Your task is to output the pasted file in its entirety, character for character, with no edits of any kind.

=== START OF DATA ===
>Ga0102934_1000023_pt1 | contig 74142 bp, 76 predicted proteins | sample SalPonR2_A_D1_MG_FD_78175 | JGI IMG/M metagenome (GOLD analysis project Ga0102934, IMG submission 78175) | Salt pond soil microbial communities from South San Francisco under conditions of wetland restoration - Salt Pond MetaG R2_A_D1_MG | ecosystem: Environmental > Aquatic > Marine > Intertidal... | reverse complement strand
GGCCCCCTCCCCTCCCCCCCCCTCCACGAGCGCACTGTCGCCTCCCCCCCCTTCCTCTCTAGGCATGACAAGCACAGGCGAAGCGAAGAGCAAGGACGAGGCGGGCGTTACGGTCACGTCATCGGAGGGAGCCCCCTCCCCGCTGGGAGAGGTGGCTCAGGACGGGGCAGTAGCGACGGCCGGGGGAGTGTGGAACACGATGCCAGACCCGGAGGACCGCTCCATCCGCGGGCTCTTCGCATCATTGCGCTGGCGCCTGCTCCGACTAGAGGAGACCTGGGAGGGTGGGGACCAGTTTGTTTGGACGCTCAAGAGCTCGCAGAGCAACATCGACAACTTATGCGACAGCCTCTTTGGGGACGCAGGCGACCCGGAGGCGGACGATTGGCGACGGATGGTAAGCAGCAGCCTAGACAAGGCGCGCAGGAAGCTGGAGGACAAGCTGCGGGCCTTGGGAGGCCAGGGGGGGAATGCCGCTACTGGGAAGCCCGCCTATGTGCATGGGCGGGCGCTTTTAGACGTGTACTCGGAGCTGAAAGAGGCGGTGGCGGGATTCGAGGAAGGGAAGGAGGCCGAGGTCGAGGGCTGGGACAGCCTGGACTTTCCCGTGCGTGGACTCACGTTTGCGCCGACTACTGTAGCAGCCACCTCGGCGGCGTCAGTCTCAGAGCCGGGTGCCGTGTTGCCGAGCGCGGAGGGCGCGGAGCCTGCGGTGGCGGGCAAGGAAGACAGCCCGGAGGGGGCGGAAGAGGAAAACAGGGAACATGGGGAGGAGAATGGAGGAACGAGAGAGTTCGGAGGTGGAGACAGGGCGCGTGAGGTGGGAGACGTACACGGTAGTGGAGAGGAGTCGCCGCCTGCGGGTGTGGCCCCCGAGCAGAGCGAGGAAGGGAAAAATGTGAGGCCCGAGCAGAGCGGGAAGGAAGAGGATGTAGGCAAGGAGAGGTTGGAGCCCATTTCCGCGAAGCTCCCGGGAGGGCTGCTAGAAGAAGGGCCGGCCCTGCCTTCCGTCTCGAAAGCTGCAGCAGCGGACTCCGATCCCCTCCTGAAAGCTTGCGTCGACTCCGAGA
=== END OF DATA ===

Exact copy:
>Ga0102934_1000023_pt1 | contig 74142 bp, 76 predicted proteins | sample SalPonR2_A_D1_MG_FD_78175 | JGI IMG/M metagenome (GOLD analysis project Ga0102934, IMG submission 78175) | Salt pond soil microbial communities from South San Francisco under conditions of wetland restoration - Salt Pond MetaG R2_A_D1_MG | ecosystem: Environmental > Aquatic > Marine > Intertidal... | reverse complement strand
GGCCCCCTCCCCTCCCCCCCCCTCCACGAGCGCACTGTCGCCTCCCCCCCCTTCCTCTCTAGGCATGACAAGCACAGGCGAAGCGAAGAGCAAGGACGAGGCGGGCGTTACGGTCACGTCATCGGAGGGAGCCCCCTCCCCGCTGGGAGAGGTGGCTCAGGACGGGGCAGTAGCGACGGCCGGGGGAGTGTGGAACACGATGCCAGACCCGGAGGACCGCTCCATCCGCGGGCTCTTCGCATCATTGCGCTGGCGCCTGCTCCGACTAGAGGAGACCTGGGAGGGTGGGGACCAGTTTGTTTGGACGCTCAAGAGCTCGCAGAGCAACATCGACAACTTATGCGACAGCCTCTTTGGGGACGCAGGCGACCCGGAGGCGGACGATTGGCGACGGATGGTAAGCAGCAGCCTAGACAAGGCGCGCAGGAAGCTGGAGGACAAGCTGCGGGCCTTGGGAGGCCAGGGGGGGAATGCCGCTACTGGGAAGCCCGCCTATGTGCATGGGCGGGCGCTTTTAGACGTGTACTCGGAGCTGAAAGAGGCGGTGGCGGGATTCGAGGAAGGGAAGGAGGCCGAGGTCGAGGGCTGGGACAGCCTGGACTTTCCCGTGCGTGGACTCACGTTTGCGCCGACTACTGTAGCAGCCACCTCGGCGGCGTCAGTCTCAGAGCCGGGTGCCGTGTTGCCGAGCGCGGAGGGCGCGGAGCCTGCGGTGGCGGGCAAGGAAGACAGCCCGGAGGGGGCGGAAGAGGAAAACAGGGAACATGGGGAGGAGAATGGAGGAACGAGAGAGTTCGGAGGTGGAGACAGGGCGCGTGAGGTGGGAGACGTACACGGTAGTGGAGAGGAGTCGCCGCCTGCGGGTGTGGCCCCCGAGCAGAGCGAGGAAGGGAAAAATGTGAGGCCCGAGCAGAGCGGGAAGGAAGAGGATGTAGGCAAGGAGAGGTTGGAGCCCATTTCCGCGAAGCTCCCGGGAGGGCTGCTAGAAGAAGGGCCGGCCCTGCCTTCCGTCTCGAAAGCTGCAGCAGCGGACTCCGATCCCCTCCTGAAAGCTTGCGTCGACTCCGAGA